I had the pleasure of attending a Royal Society of Medicine lecture on suggestion recently which encouraged us to examine all the ways in which our belief systems are influenced, this can surely help us with the work we do with our clients. Dr Deeley examined the idea of cultural suggestion. Cultural suggestion and cultural belief were so clearly displayed in the public outpouring of grief over the death of Queen Elizabeth the Second in the UK. One observer of the events in London at the time of the lying in state, who was not British, said to me it was like watching a goddess cult, so extreme was the veneration and grief on display, yet to those who grew up during Queen Elizabeth’s reign, there was an instinctive emotional response to her passing, unquestioned and accepted. It is only when we try to take an objective view, we can see how this might be perceived.
We are therefore not just a product of our genes, our nurturing at home, but the cultural influences we experience from school, religious worship, media inputs, our workplace and no doubt much more. All of these aspects need to be carefully examined to see how they might be impacting/influencing mental and indeed physical health. To quote Dr Deeley “we have a highly edited subjective version of the world” we need to understand that world to help our clients. We also need to consider, the suggestive effects in hypnosis will be affected by the individual’s understanding of the process and their belief in it. If a client comes to you as a recommendation from someone whom you have helped, one already knows they will be halfway to recovery as their belief in the therapy is heightened. Conversely there are those for whom there is a fear of being controlled, this fear may be heightened by their life experience, just the mention of suggestion in such cases may lead to high levels of resistance. Concerns about this kind of resistance has led to a new description for suggestion in research to get a more real response, which is “phenomenological control”, seen in the work of Peter Lush. The belief being that someone who might resist the idea of being tested for suggestibility and put-up defences, will not do so if they are told they are being tested for phenomenological control. I wonder if this term will find its way into our clinical work to help remove that level of resistance within client work as well as in research trials? Only time will tell. The term hypnosis itself carries with it perceptions that can in some cases enhance its impact and in others deter. There is a magical almost mystical interpretation for some, to explain the nuts and bolts of the process to them, demystifying it, may damage your results, for another, only a deeper understanding of the science behind it will allow them to open up to the benefits of the process. With this in mind, the ongoing discussions about changing the names of hypnotherapy and medical hypnosis, would potentially bring gains and losses.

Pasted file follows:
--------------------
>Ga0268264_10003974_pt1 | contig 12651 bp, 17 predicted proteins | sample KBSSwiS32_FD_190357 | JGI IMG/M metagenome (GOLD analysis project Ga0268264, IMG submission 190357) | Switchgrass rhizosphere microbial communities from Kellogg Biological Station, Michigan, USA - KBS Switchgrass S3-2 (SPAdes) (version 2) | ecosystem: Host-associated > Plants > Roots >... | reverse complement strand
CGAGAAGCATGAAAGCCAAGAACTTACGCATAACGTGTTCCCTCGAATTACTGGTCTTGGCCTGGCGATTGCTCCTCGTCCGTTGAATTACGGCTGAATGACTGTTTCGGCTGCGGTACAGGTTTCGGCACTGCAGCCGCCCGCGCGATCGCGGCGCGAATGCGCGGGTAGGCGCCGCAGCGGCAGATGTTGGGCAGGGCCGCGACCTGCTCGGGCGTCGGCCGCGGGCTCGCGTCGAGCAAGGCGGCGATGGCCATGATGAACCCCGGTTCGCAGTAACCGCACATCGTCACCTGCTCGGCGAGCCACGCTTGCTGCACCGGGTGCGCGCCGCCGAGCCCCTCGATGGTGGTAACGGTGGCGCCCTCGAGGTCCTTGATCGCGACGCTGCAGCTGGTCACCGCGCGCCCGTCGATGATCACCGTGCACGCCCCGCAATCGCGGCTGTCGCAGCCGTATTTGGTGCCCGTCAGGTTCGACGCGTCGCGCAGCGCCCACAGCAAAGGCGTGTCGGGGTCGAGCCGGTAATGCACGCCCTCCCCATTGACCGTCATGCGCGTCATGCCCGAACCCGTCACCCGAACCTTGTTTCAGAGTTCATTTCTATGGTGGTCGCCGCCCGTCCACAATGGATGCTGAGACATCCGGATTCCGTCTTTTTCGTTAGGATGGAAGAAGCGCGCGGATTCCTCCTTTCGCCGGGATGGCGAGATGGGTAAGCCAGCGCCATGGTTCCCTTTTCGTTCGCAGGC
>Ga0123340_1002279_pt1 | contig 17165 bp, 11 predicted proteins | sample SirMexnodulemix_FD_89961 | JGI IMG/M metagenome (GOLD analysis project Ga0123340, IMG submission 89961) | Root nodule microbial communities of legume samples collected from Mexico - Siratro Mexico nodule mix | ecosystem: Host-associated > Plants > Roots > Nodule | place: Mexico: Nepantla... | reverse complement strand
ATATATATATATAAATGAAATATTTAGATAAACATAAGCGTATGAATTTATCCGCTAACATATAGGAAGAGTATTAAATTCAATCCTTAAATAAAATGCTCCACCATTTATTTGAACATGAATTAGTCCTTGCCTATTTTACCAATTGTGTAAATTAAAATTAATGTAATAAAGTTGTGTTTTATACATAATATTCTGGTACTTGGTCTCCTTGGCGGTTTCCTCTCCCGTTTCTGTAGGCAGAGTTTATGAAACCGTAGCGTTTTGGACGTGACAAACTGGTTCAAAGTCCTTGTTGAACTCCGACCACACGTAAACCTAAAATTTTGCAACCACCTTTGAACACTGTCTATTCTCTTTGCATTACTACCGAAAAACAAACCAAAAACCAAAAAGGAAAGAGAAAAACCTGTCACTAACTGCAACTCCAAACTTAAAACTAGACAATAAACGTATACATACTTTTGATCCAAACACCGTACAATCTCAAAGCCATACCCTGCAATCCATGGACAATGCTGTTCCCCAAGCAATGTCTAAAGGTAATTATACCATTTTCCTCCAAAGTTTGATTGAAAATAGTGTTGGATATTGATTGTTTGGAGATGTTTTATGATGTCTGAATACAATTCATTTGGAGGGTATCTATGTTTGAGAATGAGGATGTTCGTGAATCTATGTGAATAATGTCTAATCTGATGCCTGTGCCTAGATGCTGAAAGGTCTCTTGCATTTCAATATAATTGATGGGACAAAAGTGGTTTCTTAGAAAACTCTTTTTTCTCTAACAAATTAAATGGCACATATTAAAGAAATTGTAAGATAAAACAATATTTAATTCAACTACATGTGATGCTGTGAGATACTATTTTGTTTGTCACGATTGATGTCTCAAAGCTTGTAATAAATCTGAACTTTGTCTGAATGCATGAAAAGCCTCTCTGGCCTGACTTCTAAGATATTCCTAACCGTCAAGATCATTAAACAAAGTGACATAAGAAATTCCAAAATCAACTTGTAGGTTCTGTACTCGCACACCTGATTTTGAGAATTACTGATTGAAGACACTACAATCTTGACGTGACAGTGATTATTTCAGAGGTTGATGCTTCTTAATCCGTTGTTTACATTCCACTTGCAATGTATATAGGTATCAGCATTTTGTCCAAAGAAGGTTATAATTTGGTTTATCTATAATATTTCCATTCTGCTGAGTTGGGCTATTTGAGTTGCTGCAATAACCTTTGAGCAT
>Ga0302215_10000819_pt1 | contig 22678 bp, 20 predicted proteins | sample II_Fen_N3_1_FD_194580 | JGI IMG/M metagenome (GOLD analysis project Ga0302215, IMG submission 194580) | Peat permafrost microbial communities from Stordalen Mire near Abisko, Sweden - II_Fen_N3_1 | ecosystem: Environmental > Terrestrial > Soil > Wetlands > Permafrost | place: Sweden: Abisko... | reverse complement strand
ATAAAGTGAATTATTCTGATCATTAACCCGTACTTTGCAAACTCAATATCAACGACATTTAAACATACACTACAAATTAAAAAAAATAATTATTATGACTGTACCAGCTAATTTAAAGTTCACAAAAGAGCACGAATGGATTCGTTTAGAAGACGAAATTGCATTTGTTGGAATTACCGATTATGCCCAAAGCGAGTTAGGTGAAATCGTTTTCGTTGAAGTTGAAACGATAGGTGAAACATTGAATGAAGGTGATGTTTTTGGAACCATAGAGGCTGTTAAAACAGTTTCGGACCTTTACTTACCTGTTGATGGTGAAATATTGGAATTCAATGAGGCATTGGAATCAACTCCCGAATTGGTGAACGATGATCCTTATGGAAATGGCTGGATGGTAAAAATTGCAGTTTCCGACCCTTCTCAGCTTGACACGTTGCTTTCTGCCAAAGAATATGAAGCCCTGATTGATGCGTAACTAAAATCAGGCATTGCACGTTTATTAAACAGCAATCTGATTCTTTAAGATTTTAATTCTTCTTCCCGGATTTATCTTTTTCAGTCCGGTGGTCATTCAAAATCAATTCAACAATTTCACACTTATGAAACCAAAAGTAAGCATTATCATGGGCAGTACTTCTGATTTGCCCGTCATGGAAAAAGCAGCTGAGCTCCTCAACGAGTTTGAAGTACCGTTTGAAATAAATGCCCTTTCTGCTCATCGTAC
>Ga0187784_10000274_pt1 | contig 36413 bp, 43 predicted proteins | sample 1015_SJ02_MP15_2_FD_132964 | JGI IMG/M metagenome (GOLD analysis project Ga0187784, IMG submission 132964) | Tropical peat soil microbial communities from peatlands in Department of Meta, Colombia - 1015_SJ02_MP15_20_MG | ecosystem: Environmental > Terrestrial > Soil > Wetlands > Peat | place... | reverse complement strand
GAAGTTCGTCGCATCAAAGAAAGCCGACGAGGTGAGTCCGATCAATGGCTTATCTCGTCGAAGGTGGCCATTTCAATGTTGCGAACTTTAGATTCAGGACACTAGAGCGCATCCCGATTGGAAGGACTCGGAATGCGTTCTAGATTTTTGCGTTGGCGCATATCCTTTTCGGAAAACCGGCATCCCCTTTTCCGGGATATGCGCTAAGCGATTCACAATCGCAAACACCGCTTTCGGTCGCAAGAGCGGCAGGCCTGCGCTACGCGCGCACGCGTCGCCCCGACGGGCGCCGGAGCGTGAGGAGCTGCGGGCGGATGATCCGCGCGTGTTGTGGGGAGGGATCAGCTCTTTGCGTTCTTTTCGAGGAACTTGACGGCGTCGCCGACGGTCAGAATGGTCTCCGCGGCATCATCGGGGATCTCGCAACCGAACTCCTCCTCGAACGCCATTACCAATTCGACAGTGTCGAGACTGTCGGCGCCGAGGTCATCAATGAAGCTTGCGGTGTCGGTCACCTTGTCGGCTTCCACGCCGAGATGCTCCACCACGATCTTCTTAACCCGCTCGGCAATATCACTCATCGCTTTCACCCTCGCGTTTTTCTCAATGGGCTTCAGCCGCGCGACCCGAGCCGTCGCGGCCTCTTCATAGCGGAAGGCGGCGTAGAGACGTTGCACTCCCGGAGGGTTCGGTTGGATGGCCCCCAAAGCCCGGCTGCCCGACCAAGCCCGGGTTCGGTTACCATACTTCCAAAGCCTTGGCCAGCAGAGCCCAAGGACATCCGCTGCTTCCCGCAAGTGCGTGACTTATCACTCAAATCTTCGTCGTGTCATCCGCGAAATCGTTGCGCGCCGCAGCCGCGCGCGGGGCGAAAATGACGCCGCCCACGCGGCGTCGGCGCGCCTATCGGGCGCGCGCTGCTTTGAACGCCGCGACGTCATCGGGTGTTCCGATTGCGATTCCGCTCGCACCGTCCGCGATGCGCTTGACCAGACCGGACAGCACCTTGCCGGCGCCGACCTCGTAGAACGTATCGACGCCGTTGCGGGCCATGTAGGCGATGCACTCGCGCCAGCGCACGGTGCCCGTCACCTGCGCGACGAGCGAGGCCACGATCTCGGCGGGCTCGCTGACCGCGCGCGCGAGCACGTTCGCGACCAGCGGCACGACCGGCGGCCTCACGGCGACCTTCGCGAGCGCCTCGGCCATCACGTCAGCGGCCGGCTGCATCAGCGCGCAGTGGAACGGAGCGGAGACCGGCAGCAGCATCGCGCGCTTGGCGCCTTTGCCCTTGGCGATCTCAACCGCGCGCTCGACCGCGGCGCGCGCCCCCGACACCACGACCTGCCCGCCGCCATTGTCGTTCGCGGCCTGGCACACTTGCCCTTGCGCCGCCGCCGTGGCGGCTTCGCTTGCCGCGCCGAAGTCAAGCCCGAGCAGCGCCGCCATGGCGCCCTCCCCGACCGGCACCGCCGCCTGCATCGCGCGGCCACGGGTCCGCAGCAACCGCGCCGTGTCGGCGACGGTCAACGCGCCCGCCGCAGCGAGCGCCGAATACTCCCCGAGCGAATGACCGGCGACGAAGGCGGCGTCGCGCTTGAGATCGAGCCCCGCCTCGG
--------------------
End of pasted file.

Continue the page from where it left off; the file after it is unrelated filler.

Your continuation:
Whenever I am considering the influence of suggestion and belief, I think of Descartes “I think therefore I am” and turn it around to be “How I think dictates who I am”. That is our work as hypnotherapists, to see how people think, how did that happen and help them to change it through the use of suggestion, as suggestion put it there in the first place, it can take it away again!